UFC ready to grapple the Big Apple
UFC President Dana White knows MMA isn't for everybody. But with a sagging economy, numerous city and state budget cuts and an ever-growing throng of supporters in New York, what better time to take a bite out of the Big Apple than in '09?
NEW YORK -- If the UFC compiled a list of New Year's resolutions, at the top of that list would be getting the 2009 New York Legislative session to legalize mixed martial arts in the state.
A session on the matter begins in Albany on Jan. 7 with Governor David Paterson making the opening speech. Those in the mixed martial arts industry are hoping it will be only a matter of months before the governor signs Bill No.S02858, legalizing the sport in the Empire State and putting it under the regulatory of the New York State Athletic Commission.
Ever the optimist, UFC President Dana White is already sketching plans for a show in Madison Square Garden in the fall. "I'm very confident we're going to be in New York in 2009," White said. "It's going to be fun when we roll into New York."
Of course, White was confident last year when the UFC began its initiative to get MMA legalized in New York. The UFC thought it had worked enough rooms, shaken enough hands and contributed enough money to various campaigns to get a similar bill passed in 2008. But the bill was defeated by the Assembly Committee on Tourism, Arts and Sports Development because of the concerns over the brutality of the sport.
Undaunted, the UFC has spent several months "educating" those in decision-making positions about the sport and the economic benefit it could bring to the cash-strapped state.
In November, the UFC held a round-table discussion in Manhattan. In attendance were members of the Tourism, Arts and Development committee, as well as representatives from the New York State Athletic Commission and Madison Square Garden. The UFC also commissioned an independent economic impact study that showed a UFC event would generate $11.5 million for the city.
"Our events have brought millions of dollars in tax and tourist revenue to nearly every city we have held an event," White said. "We are constantly breaking arena records for concession sales, merchandise and ticket sales. We're thrilled about the prospect of bringing our sport to New York and hope that legislators will recognize the tremendous economic opportunity it represents."
The tea leaves suggest the climate is right for passage of the bill. MMA became more mainstream in 2008 with CBS broadcasting two EliteXC cards on prime-time television and the UFC attracting unprecedented media attention while compiling record pay-per-view numbers. From London to Las Vegas, the UFC has enjoyed a consistent streak of sellout or near-sellout crowds in a troubled economy.
Meanwhile, Gov. Paterson is cutting programs and paychecks to address a $15 billion deficit in the state budget, and New York mayor Michael Bloomberg ordered $1.4 billion in budget cuts last month. Ignoring the income MMA and the UFC could bring to the state and city would seem fiscally irresponsible.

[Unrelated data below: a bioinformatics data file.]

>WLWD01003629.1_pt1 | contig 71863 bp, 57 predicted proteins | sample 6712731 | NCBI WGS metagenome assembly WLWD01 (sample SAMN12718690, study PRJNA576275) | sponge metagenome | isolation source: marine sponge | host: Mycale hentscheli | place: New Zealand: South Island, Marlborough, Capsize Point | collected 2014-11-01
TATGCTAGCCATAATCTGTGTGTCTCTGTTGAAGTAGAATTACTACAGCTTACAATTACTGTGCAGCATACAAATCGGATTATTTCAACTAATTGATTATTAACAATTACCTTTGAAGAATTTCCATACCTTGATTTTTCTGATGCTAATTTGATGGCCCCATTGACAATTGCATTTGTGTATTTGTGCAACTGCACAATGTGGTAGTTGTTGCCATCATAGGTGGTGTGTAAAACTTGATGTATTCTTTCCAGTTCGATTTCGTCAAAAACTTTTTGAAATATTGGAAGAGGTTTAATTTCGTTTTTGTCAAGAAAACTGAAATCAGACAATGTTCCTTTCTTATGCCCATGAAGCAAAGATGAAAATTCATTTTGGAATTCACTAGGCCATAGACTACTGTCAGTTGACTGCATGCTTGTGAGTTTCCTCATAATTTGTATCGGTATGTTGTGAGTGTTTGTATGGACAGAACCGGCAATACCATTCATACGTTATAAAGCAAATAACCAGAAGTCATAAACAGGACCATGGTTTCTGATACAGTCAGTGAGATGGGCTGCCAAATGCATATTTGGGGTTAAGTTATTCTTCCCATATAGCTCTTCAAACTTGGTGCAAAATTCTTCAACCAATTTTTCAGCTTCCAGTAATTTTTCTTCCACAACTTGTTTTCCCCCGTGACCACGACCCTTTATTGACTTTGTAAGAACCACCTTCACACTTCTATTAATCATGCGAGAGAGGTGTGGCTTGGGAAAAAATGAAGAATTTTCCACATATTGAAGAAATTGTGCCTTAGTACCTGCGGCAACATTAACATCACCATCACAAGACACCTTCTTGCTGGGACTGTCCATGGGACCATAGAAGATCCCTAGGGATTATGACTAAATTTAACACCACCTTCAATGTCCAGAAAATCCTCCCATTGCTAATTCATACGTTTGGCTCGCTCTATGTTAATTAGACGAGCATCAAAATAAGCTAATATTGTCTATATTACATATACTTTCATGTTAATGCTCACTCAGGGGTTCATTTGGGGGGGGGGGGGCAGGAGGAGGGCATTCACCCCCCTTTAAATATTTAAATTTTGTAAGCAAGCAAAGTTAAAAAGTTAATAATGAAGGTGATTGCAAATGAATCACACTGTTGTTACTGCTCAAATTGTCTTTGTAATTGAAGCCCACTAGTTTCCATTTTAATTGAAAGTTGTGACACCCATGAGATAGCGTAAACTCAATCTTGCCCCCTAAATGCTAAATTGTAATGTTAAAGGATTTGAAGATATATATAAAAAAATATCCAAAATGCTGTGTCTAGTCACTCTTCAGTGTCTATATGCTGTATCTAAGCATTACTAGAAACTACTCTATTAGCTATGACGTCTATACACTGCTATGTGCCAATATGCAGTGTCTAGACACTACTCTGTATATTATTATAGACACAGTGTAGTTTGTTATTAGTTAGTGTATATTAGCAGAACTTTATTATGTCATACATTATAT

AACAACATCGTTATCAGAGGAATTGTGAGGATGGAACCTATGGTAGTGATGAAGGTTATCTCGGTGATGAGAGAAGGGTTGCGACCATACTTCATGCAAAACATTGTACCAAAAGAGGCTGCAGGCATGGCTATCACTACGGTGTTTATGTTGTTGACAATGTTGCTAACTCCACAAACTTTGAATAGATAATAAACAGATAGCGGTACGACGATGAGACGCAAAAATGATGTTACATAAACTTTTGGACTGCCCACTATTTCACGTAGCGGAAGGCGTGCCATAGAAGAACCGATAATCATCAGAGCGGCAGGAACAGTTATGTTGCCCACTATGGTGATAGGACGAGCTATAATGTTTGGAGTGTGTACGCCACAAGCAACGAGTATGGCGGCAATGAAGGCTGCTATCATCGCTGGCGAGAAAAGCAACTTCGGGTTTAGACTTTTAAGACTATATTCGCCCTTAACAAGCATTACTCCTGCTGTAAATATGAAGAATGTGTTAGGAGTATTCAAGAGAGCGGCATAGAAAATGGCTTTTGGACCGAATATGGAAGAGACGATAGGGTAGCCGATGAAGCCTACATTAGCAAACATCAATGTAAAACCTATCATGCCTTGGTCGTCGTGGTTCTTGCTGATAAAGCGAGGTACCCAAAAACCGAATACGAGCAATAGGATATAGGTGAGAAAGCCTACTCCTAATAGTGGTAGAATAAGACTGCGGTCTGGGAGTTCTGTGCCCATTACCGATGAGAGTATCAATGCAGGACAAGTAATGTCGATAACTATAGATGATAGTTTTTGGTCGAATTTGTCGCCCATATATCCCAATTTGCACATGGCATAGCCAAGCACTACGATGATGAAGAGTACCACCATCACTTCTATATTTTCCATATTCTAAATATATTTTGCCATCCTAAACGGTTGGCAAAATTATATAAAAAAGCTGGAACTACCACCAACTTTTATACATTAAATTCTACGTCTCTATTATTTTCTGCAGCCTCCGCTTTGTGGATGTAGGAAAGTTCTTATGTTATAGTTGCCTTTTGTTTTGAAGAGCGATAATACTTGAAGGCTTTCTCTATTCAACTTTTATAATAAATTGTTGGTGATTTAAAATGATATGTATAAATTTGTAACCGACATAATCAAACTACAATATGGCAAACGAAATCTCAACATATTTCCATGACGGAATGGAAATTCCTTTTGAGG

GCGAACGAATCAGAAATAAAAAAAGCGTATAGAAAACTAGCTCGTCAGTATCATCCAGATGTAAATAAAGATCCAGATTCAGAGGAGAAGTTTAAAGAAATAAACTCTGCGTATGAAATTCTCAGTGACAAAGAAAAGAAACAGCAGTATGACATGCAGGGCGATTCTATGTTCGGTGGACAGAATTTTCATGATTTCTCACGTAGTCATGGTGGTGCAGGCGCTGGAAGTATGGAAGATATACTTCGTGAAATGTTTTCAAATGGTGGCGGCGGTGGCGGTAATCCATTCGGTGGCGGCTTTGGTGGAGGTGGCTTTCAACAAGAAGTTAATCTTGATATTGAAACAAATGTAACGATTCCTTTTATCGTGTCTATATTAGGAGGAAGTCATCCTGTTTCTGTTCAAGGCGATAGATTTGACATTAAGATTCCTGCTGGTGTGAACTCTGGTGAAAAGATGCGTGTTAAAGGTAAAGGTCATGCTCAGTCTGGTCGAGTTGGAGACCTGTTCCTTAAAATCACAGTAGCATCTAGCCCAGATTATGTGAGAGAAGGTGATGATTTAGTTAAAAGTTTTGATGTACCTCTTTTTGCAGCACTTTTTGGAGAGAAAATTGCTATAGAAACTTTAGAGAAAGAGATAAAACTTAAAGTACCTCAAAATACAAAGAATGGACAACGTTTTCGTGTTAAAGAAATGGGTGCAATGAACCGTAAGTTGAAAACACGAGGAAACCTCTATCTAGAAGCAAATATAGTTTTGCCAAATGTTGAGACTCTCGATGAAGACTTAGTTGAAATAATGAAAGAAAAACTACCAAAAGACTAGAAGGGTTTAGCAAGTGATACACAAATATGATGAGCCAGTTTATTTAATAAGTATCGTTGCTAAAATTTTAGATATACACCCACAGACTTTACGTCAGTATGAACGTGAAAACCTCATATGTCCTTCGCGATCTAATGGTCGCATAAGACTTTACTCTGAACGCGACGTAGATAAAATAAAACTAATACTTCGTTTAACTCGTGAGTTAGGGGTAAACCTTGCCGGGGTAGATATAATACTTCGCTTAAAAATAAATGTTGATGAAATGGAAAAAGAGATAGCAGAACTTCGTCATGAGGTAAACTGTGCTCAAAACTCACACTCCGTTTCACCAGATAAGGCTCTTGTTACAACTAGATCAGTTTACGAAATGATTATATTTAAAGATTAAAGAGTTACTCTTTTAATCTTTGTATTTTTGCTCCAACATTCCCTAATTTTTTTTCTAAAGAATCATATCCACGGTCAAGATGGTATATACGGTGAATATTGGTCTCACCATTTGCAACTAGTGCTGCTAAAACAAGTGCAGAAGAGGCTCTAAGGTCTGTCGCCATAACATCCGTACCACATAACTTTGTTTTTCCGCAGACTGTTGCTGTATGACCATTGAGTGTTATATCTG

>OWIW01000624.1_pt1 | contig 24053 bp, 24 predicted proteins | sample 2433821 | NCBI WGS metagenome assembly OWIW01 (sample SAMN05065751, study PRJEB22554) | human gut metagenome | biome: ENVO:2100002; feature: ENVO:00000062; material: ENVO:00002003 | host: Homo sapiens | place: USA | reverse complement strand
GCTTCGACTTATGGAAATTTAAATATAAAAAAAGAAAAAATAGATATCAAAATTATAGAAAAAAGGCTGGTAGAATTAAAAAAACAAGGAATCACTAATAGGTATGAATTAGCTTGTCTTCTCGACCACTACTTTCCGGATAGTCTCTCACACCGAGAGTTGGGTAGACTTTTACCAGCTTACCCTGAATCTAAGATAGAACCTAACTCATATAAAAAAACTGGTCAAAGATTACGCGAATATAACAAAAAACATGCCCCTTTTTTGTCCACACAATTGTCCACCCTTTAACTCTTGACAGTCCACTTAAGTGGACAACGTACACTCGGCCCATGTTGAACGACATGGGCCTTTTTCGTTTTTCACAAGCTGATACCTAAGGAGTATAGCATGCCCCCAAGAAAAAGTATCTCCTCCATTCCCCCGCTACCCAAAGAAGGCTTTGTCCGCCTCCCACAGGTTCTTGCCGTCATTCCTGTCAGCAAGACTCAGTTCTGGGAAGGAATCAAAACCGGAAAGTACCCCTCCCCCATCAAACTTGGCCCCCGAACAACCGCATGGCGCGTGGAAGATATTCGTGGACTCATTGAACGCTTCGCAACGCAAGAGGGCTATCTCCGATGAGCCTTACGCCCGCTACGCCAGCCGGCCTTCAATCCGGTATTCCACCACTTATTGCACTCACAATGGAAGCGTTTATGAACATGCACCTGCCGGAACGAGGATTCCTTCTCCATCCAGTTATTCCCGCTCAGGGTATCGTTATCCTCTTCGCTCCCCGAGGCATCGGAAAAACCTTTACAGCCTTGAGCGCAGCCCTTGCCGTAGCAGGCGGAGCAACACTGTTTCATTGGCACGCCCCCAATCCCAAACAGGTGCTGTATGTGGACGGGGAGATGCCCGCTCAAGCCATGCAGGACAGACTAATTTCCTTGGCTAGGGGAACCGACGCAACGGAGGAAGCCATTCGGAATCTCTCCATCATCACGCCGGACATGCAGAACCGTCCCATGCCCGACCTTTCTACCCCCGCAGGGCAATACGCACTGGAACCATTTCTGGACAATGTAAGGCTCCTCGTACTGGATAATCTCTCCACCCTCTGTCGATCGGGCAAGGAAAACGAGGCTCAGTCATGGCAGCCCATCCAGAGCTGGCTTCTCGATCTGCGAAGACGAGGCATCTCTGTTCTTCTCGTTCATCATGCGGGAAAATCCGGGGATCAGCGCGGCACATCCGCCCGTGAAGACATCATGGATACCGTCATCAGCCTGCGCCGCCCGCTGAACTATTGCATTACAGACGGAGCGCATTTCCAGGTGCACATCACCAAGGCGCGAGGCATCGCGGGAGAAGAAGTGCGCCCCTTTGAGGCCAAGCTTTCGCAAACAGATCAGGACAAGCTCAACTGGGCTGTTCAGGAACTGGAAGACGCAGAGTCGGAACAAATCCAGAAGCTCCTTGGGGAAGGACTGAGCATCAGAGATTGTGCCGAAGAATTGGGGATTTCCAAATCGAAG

"At a time when the New York economy is in crisis, it would be a mistake for the state to miss out on the considerable revenue that our events would generate," said Marc Ratner, a UFC vice president for Government and Regulatory Affairs. "We are eager to bring both the excitement of our new sport as well as its major tax and tourist revenue to New York State."
Gov. Paterson appointed Melvina Lathan as the chairman of the New York State Athletic Commission last July, replacing Ron Scott Stevens. Lathan, a professional boxing judge for 18 years, is a proponent of MMA and supports it legalization in New York, but she would like to see her staff increased to handle the additional responsibility of regulating the sport.
"I'd like to encourage more conversation about MMA," she said. "Unless it's regulated there's no way to insure the health, safety and protocol issues are all in place. I love boxing, but there's room for both."
The UFC adopted the Unified Rules of Mixed Martial Arts in 2001 and since the modern era of MMA began in 1993 there have been two deaths related to MMA competition. Douglas Dedge died in 1998 from injuries sustained in an unregulated card in the Ukraine, and in 2007, Sam Vasquez died from injuries suffered in an Oct. 20 fight in Houston. Neither were UFC events.
"It's an uneducated view that somehow thinks the sport is dangerous or barbaric," said Randy Couture, who has been in the UFC since 1997. "If you look at our track record, it speaks for itself. We've had no deaths in the UFC. I've seen a couple of broken bones over the course of a 12-year career, one of which was my arm. Those are things that heal. You see minor cuts and all the things you're used to seeing in combative sports. You see an occasional knockout. The submission holds are very controlled. They're very technical and tactical. They're not that invasive. Guys tap out, get up and live to fight again another day."
Later he added, "People just need to get past the initial shock of seeing ground fighting and take a real look at the tactics, the discipline and the sacrifice of these fighters."
The bill will need to go through the state house and Senate before being signed by Gov. Patterson. In addition to holding an event in Madison Square Garden, the UFC has plans for shows in Albany and Buffalo.
"We'll do the city and then Buffalo," White said.George Willis is the boxing columnist for the New York Post.